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Potential nitrification and denitrification on different surfaces in a constructed treatment wetland

Bastviken, S K; Eriksson, Peder LU ; Martins, I; Neto, J M; Leonardson, Lars LU and Tonderski, K (2003) In Journal of Environmental Quality 32(6). p.2414-2420
Abstract
Improved understanding of the importance of different surfaces in supporting attached nitrifying and denitrifying bacteria is essential if we are to optimize the N removal capacity of treatment wetlands. The aim of this study was therefore to examine the nitrifying and denitrifying capacity of different surfaces in a constructed treatment wetland and to assess the relative importance of these surfaces for overall N removal in the wetland. Intact sediment cores, old pine and spruce twigs, shoots of Eurasian watermilfoil (Myriophyllum spicatum L.), and filamentous macro-algae were collected in July and November 1999 in two basins of the wetland system. One of the basins had been constructed on land that contained lots of wood debris,... (More)
Improved understanding of the importance of different surfaces in supporting attached nitrifying and denitrifying bacteria is essential if we are to optimize the N removal capacity of treatment wetlands. The aim of this study was therefore to examine the nitrifying and denitrifying capacity of different surfaces in a constructed treatment wetland and to assess the relative importance of these surfaces for overall N removal in the wetland. Intact sediment cores, old pine and spruce twigs, shoots of Eurasian watermilfoil (Myriophyllum spicatum L.), and filamentous macro-algae were collected in July and November 1999 in two basins of the wetland system. One of the basins had been constructed on land that contained lots of wood debris, particularly twigs of coniferous trees. Potential nitrification was measured using the isotope-dilution technique, and potential denitrification was determined using the acetylene-inhibition technique in laboratory microcosm incubations. Nitrification rates were highest on the twigs. These rates were three and 100 times higher than in the sediment and on Eurasian watermilfoil, respectively. Potential denitrification rates were highest in the sediment. These rates were three times higher than on the twigs and 40 times higher than on Eurasian watermilfoil. The distribution of denitrifying bacteria was most likely due to the availability of organic material, with higher denitrification rates in the sediment than on surfaces in the water column. Our results indicate that denitrification, and particularly nitrification, in treatment wetlands could be significantly increased by addition of surfaces such as twigs. (Less)
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author
organization
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type
Contribution to journal
publication status
published
subject
in
Journal of Environmental Quality
volume
32
issue
6
pages
2414 - 2420
publisher
American Society of Agronomy
external identifiers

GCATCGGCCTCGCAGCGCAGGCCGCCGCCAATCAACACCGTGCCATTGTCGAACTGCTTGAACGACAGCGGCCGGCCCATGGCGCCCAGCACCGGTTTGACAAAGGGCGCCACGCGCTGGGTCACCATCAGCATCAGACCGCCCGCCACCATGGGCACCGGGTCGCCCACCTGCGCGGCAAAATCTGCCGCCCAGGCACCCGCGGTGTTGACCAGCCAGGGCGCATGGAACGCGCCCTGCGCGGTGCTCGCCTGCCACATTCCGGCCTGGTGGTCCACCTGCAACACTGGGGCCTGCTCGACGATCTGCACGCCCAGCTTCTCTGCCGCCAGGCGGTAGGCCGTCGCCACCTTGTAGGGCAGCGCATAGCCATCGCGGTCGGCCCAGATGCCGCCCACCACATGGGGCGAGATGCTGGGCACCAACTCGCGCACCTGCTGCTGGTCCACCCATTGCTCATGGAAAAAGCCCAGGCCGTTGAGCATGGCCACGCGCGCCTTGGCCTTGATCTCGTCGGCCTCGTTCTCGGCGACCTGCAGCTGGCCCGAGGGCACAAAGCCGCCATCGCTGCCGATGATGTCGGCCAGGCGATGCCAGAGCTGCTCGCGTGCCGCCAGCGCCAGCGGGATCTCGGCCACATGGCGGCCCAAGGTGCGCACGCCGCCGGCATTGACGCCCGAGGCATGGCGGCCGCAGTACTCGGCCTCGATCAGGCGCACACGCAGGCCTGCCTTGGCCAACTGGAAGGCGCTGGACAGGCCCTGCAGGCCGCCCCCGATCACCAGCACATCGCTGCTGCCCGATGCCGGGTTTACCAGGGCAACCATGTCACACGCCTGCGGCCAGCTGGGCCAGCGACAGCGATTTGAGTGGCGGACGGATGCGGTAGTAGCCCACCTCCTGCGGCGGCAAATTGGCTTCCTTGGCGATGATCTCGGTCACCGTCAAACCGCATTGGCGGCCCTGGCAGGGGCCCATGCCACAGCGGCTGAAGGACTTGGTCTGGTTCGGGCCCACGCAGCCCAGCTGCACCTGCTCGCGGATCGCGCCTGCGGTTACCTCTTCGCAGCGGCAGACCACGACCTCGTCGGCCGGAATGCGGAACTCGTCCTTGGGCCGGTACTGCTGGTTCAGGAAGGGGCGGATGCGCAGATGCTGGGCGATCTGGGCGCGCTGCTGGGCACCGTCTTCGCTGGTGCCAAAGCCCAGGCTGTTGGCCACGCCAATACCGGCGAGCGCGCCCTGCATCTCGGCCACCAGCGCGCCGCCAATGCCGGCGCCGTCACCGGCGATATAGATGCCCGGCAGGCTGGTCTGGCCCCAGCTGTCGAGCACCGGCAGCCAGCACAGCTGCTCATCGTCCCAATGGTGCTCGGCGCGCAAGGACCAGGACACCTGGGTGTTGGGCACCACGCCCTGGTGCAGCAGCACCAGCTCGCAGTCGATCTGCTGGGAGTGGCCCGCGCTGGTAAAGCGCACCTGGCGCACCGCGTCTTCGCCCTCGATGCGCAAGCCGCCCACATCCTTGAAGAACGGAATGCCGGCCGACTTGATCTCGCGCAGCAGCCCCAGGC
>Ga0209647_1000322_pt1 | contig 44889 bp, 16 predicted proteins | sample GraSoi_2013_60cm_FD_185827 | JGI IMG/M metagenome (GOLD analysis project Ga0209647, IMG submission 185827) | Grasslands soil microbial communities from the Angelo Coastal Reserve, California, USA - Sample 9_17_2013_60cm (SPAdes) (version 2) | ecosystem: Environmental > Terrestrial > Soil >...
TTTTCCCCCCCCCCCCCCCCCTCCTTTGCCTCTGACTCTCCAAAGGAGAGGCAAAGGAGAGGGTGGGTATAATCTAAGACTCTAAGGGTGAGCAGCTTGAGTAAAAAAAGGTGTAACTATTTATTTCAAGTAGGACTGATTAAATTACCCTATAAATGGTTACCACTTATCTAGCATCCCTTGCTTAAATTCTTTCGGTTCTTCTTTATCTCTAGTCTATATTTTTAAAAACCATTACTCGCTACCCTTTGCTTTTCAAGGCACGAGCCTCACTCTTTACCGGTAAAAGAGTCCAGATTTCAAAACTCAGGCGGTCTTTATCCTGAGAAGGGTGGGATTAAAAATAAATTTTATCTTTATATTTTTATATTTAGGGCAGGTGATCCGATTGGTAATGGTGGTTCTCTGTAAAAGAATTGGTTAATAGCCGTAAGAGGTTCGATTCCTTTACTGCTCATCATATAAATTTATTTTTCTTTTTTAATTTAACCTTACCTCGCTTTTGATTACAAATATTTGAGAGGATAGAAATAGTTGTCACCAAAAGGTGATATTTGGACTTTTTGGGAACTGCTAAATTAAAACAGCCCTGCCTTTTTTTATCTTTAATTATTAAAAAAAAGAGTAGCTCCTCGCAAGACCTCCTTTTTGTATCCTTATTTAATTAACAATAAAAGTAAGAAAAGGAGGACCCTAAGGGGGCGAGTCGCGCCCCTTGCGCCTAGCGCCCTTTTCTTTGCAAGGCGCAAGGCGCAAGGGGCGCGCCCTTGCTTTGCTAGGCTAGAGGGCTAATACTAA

• wos:000186574700053
  • scopus:0242498643
ISSN
0047-2425
language
English
LU publication?
yes
id
3cdfa979-327c-46fc-bba2-3c4795931d9d (old id 136780)
alternative location
http://jeq.scijournals.org/cgi/content/abstract/32/6/2414
date added to LUP
2007-06-28 12:23:37
date last changed
2018-05-29 10:35:57
@article{3cdfa979-327c-46fc-bba2-3c4795931d9d,
  abstract     = {Improved understanding of the importance of different surfaces in supporting attached nitrifying and denitrifying bacteria is essential if we are to optimize the N removal capacity of treatment wetlands. The aim of this study was therefore to examine the nitrifying and denitrifying capacity of different surfaces in a constructed treatment wetland and to assess the relative importance of these surfaces for overall N removal in the wetland. Intact sediment cores, old pine and spruce twigs, shoots of Eurasian watermilfoil (Myriophyllum spicatum L.), and filamentous macro-algae were collected in July and November 1999 in two basins of the wetland system. One of the basins had been constructed on land that contained lots of wood debris, particularly twigs of coniferous trees. Potential nitrification was measured using the isotope-dilution technique, and potential denitrification was determined using the acetylene-inhibition technique in laboratory microcosm incubations. Nitrification rates were highest on the twigs. These rates were three and 100 times higher than in the sediment and on Eurasian watermilfoil, respectively. Potential denitrification rates were highest in the sediment. These rates were three times higher than on the twigs and 40 times higher than on Eurasian watermilfoil. The distribution of denitrifying bacteria was most likely due to the availability of organic material, with higher denitrification rates in the sediment than on surfaces in the water column. Our results indicate that denitrification, and particularly nitrification, in treatment wetlands could be significantly increased by addition of surfaces such as twigs.},
  author       = {Bastviken, S K and Eriksson, Peder and Martins, I and Neto, J M and Leonardson, Lars and Tonderski, K},
  issn         = {0047-2425},
  language     = {eng},
  number       = {6},
  pages        = {2414--2420},
  publisher    = {American Society of Agronomy},
  series       = {Journal of Environmental Quality},
  title        = {Potential nitrification and denitrification on different surfaces in a constructed treatment wetland},
  volume       = {32},
  year         = {2003},
}